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Gas Chromatography Method Development: Determination of an Anisole Mixture

A musty taste and/or odor is one of the reasons consumers will reject a wine, therefore the wine
industry needs to ensure that there are reliable analytical methods in place to detect the chemical
compounds responsible for this musty odor. Many of the compounds shown to be responsible for so
called “cork taint” are chlorinated anisoles. These compounds form from chlorophenols which can be
present as a product of water disinfection or from the pesticides present in the wood used in the
wineries. It is also possible that the cork itself contains chlorophenols due to cork manufacturer
disinfection practices. The chloroanisole forms in the cork due to the action of microorganisms which
convert the cholorphenol to the less toxic chloroanisole by o-methylation. The chloroanisole will then
leak from the cork into the wine. The sensory perception ( levels at which off-flavor can be detected) is
quite low, ranging from as low as 1 ng/L to 50 ng/L
and so a sensitive analytical method is needed to
detect these compounds in wine. In this experiment, three of the halogenated anisoles that have been
shown to contribute to the musty odor in wine will be determined by gas chromatography mass
spectrometry (GC-MS).
Riu, M., Mestres, M., Busto, O. and Guasch, J.: Quantification of chloroanisoles in cork, using
headspace solid-phase microextraction and gas chromatography with electron capture
detection. J. Chromatogr. A,
(2006) 1107, 240-247
Gas chromatography (GC) is a separation method that is particularly useful for the analysis of mixtures
of volatile compounds. Used extensively in the environmental industry, the method is also used in the
pharmaceutical, food and agricultural industries for the evaluation of contaminants and residues. All gas
chromatographs (this is what the instrument is called) require a detection system (more commonly
called a detector) to identify the analytes. There is an extensive array of detection systems for GC;
including flame ionization (FID), electron capture (ECD) and mass spectrometry (MS). In capillary GC,
upon introduction into the injector, a sample is volatized and then pushed along a capillary column
(silica tube that is several meters long and has a very small diameter) by virtue of a carrier gas. The
components of the sample are separated along the column according to their relative boiling points and
detected at different times using one of the detection systems mentioned above. In this instrument, the
compounds are detected by mass spectrometry by virtue of their mass to charge ratio. In this ion trap
mass spectrometer, the gaseous compounds are bombarded with electrons, which results in the
formation of ions which in turn move toward the detector at different rates based on their mass. One of
the significant advantages of GC-MS its two dimensional identification capability: a compound can be
identified by comparing the analyte retention time on the chromatogram (this is what the output graph
is called) to that of a standard, and by its mass to charge ratio which will typically be the same as its
molecular mass.
In this experiment, we will investigate the effect of various GC parameters on the separation and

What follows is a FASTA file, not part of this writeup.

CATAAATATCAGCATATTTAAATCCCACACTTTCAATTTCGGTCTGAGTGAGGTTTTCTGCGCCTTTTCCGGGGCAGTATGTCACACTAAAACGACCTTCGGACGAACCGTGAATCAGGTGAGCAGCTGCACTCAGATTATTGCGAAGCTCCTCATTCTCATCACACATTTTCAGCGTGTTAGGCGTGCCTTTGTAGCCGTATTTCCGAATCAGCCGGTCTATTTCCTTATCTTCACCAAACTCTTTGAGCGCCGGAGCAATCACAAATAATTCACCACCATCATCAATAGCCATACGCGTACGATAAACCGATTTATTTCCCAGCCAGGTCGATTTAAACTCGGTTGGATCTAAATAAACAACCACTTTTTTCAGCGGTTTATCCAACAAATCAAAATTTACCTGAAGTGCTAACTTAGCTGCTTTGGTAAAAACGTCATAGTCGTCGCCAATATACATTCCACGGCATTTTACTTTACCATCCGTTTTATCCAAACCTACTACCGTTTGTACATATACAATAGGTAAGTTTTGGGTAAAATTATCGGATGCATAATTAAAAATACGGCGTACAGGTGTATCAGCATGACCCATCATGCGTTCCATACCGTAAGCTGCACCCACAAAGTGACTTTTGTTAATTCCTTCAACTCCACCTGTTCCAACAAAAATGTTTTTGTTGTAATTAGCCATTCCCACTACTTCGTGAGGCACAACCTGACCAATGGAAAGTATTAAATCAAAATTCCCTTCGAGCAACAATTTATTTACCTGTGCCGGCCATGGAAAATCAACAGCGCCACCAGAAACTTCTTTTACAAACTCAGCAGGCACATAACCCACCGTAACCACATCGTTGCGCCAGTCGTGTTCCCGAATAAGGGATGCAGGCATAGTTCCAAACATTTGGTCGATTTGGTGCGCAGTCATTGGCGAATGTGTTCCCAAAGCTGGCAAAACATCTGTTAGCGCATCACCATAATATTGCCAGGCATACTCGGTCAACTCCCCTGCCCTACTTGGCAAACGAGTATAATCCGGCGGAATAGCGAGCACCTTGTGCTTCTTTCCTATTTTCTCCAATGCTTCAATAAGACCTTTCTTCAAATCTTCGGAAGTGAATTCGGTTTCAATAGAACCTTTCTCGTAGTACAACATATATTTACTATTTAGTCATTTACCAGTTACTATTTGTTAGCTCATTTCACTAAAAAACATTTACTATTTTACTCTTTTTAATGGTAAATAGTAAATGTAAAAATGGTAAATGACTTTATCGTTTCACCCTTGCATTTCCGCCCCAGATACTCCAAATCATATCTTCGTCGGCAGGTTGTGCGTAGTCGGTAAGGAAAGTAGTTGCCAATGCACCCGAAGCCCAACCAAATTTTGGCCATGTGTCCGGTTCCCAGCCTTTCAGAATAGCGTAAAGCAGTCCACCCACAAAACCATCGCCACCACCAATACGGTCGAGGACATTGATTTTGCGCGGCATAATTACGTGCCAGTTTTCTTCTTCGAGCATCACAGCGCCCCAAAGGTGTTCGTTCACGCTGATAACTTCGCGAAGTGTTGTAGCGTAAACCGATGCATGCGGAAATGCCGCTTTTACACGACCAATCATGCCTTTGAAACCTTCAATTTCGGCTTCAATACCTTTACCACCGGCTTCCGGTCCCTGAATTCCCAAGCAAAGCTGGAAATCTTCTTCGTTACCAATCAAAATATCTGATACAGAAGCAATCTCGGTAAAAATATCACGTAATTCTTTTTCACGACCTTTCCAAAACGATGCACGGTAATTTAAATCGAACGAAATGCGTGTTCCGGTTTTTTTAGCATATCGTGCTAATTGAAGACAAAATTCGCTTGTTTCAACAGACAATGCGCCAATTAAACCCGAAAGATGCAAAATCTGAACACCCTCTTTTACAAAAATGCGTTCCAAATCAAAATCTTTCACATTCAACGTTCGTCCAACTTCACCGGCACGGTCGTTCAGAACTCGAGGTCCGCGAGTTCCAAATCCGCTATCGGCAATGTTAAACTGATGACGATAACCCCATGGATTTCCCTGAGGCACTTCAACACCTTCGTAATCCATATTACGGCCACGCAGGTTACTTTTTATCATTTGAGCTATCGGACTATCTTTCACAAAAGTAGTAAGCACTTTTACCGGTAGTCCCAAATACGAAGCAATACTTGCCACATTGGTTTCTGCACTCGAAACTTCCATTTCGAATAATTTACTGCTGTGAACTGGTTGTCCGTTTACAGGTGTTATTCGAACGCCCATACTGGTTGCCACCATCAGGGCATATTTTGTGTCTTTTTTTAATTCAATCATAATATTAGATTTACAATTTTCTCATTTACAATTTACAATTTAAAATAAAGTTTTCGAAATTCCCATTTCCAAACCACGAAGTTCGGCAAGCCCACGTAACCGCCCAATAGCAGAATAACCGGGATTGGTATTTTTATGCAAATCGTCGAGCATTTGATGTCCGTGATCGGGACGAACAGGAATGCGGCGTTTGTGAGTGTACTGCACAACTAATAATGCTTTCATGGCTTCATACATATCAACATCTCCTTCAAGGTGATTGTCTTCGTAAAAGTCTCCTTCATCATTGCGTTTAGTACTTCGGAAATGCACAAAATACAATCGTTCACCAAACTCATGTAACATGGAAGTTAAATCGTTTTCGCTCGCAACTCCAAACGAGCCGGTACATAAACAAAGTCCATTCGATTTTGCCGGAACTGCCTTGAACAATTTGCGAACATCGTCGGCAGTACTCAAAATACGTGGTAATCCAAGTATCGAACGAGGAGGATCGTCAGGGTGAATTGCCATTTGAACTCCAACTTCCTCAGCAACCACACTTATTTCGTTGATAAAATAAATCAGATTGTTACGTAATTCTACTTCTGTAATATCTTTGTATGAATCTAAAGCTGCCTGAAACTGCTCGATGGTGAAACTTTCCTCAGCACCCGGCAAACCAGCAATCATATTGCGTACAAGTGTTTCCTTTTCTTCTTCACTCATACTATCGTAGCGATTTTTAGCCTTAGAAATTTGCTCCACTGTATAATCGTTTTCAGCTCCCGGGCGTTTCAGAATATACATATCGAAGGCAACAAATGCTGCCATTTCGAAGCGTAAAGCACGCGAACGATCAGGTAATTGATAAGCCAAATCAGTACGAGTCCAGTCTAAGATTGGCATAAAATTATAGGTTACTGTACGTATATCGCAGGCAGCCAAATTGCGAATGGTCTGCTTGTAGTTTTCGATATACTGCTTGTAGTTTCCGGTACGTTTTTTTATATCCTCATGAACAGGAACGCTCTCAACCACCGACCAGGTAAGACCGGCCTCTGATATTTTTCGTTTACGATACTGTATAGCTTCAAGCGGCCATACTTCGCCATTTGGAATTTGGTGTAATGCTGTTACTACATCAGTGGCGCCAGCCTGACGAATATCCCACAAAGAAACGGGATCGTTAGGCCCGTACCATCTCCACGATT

retention of anisoles and anisole mixtures.
Sample Preparation:
Using the information in the introduction (which is based on previous research) determine an
appropriate concentration for each analyte for the development of a useful method. Prepare a solution
of each analyte at the appropriate concentration and one sample containing a mixture of the three
analytes (equal amounts of each). Analyze each sample by GC-MS using solvent as the blank. If the
peak height or area of your analyte is significant, dilute the sample and inject it into the GC to obtain a
lower/smaller peak.
Sample Analysis:
Set up the following method on the GC.
Carrier gas flow rate: 1.0 mL/minute
Injector temperature 260
Oven temperature program:
Initial temperature 40
C hold for 2 minutes
Ramp to 265
C at 12
Hold at 265
C for 1 minute
Sample volume 2.0 L
On the MS portion include a solvent delay of sufficient time to ensure the solvent peak does not appear
in the chromatogram. Leave other MS parameters at settings found.
Method Development
Do each change independently.
1. Change the initial temperature to a value approximately equal to that of the analyte with the
lowest boiling point.
2. Change the ramp rate for the oven to 15
3. Change the mode to acquiring in split mode using a split ratio of 25
4. Change the carrier gas flow rate by decreasing and increasing it, do not use a value lower than
0.5 mL/minute or one higher than 3 mL/minute.

Include the answers to the following questions in your results and discussion section. Ensure that the
chemical structure of each analyte is present in your report.
1. Describe and explain how each change to the GC-method affected the chromatogram. The
factors to include in the discussion are retention time, peak shape (peak height and width) and
resolution (if applicable).
2. Using a chromatogram of each analyte of the lowest concentration, determine the detection
limit of the unmodified chromatographic method by “hand” (1. Use the height of the peak as
the signal and the average height of the blank in the region as the noise to calculate the signal to
noise ratio. 2. Take the detection limit as the concentration of the analyte that would yield a
signal of 3 x S/N).
3. Comment on the effect of changing the parameters on the signal to noise ratio. This may be a
qualitative or a quantitative discussion. Regardless of the method you choose, your discussion
must be THOROUGH.
4. Using the library search feature of the instrument, determine and report the probability of the
identification of each analyte. Considering the results, state at least one limitation of mass
spectrometry as a detection method.